By studying a total of 38 cases of PCP in 2110 KT recipients, we found that the majority of PCP cases occurred within 6 months after prophylaxis discontinuation, with 90.0% of patients who received rituximab experiencing PCP following discontinuation. The estimated NTT in the rituximab group was 29.0 in Rituximab group, whereas previous studies reported NTT values of 284 for aspirin in preventing cardiovascular events and 186 for statin in preventing myocardial infarction.[18,19] Collectively speaking, our study provides a strong evidence for prolongation of prophylaxis duration to 12 months in KT recipients treated with rituximab during perioperative period to prevent fatal infectious complications such as PCP.
In our study, the rituximab group included recipients treated with rituximab due to rejection episodes within 6 months after transplant as well as those who received rituximab for pre-operative desensitization. We included such patients because 6 months is considered a critical period of PCP occurrence ; accordingly, additional treatment with rituximab within 6 months after KT was found to be a significant risk factor for PCP in our cohort. Among the 14 patients who received rituximab for rejection treatment within 6 months following KT, PCP occurred in 9 patients (64.3 %) during few months after the discontinuation of TMP–SMX prophylaxis. Rejection within 6 months was significantly associated with PCP development in multivariate analysis, whether or not rituximab was used. Patients who underwent rejection treatment using rituximab had a 77.6-fold increased risk of PCP occurrence compared to the non-Rituximab group. Therefore, we strongly recommend that patients who undergo rejection treatment with rituximab should receive at least 6 months prophylaxis from the time of rejection treatment or 1year from transplant. Similar to the results of recent studies, CMV viremia prior to PCP was a significant risk factor in univariate analysis but not in multivariate analysis;[2,7,8] this result may be due to the higher rate of CMV viremia in the rituximab group. Thus, our results indicate that CMV viremia can be a good marker for patients’ immune status but not for the risk of PCP. The additional analysis for risk factors of PCP occurrence in the rituximab group compared to the non-rituximab group identified ABO incompatibility as a significant risk factor. Although it was not a study related to PCP, Sharif et al. showed that ABOi patients were more likely to experience BKVN compared to HLAi recipients.  Further investigation is needed to evaluate the possibility that intrinsic attributes of ABO incompatibility contribute to an increased risk for infectious complications after KT.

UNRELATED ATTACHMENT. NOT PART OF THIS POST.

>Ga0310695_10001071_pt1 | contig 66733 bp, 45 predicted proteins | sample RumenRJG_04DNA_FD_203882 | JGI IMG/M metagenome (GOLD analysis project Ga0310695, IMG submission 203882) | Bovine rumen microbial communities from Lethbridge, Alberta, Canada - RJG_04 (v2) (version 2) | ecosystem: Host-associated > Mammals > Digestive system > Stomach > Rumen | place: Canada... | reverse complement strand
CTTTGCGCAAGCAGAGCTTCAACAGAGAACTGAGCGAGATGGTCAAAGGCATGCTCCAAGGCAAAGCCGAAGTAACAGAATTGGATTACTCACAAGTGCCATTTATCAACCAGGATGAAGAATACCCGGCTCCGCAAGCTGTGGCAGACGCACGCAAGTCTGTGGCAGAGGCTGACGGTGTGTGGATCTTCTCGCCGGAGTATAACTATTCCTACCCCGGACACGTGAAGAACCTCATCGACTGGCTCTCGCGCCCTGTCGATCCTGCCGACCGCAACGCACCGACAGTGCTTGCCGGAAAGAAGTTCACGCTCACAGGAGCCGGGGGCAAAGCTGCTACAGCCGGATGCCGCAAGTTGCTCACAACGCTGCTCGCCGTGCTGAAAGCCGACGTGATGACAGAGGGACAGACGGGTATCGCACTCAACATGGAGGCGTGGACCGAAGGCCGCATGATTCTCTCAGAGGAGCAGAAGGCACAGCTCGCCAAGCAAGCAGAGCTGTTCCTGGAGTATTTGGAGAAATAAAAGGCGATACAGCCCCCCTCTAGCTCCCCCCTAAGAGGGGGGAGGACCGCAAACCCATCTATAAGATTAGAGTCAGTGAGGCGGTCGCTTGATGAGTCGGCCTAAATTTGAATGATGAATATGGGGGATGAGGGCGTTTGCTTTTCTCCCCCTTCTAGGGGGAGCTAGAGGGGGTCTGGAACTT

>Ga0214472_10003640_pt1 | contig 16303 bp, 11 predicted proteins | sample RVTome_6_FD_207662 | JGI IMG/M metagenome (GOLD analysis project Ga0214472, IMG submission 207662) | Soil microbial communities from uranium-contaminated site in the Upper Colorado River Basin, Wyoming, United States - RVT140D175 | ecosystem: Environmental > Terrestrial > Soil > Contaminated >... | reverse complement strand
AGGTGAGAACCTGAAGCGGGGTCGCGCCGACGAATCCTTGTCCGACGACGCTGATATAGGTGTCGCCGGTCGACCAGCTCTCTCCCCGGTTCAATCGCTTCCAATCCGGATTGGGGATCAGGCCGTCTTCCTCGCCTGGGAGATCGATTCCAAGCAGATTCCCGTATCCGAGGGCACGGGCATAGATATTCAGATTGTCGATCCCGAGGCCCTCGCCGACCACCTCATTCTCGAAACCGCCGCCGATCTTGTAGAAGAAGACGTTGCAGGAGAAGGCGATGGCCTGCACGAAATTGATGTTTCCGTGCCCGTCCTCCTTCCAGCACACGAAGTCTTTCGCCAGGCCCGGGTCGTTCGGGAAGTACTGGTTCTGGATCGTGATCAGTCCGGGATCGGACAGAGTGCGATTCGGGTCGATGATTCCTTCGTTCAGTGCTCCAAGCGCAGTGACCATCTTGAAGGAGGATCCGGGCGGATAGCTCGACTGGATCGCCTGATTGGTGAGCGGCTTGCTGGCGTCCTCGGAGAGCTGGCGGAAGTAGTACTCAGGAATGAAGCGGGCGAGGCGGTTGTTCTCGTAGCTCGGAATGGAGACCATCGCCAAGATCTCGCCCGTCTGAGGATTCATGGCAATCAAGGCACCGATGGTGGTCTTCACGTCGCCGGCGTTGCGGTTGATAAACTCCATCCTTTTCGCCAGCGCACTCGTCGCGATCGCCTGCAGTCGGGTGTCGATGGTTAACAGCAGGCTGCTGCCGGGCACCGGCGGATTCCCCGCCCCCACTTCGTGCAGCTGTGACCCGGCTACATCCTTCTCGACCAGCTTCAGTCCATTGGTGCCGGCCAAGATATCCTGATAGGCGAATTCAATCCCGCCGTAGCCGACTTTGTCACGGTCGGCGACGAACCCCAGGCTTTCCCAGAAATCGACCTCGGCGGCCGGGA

A total of 7 patients in the non-rituximab group developed PCP 1 year after transplant: 6 patients experienced PCP within 14 to 24 months after KT, and 1 patient developed PCP at 91 months after KT. Goto et al. suggested administering lifelong prophylaxis to prevent PCP occurrence; however, PCP prophylaxis for more than 1 year may not be appropriate considering the NNT value of 133.3 for prophylaxis prolongation from 6 to 12 months in our study and the low overall incidence of PCP after 1 year post-transplant. In the rituximab group, 6 patients developed PCP within 13 to 29 months after KT, all of whom had rejection treatment prior to PCP, including 4 patients who were treated with rituximab. Except for 2 patients who developed PCP at 7 months after discontinuation, 18 cases of PCP occurred within 6 months after prophylaxis discontinuation. Considering that PCP tended to occur within one year after KT in the rituximab group, we believe that with a proper duration of prophylaxis, PCP can be effectively prevented in patients who receive rituximab. Due to the limited number of patients, we could not analyze the effectiveness and necessity of 12-months prophylaxis after rituximab treatment for rejection treatment within 6 months after transplantation. Nevertheless, we suggest using 12-months prophylaxis for KT recipients who received rejection treatment, especially when they have other risk factors for PCP.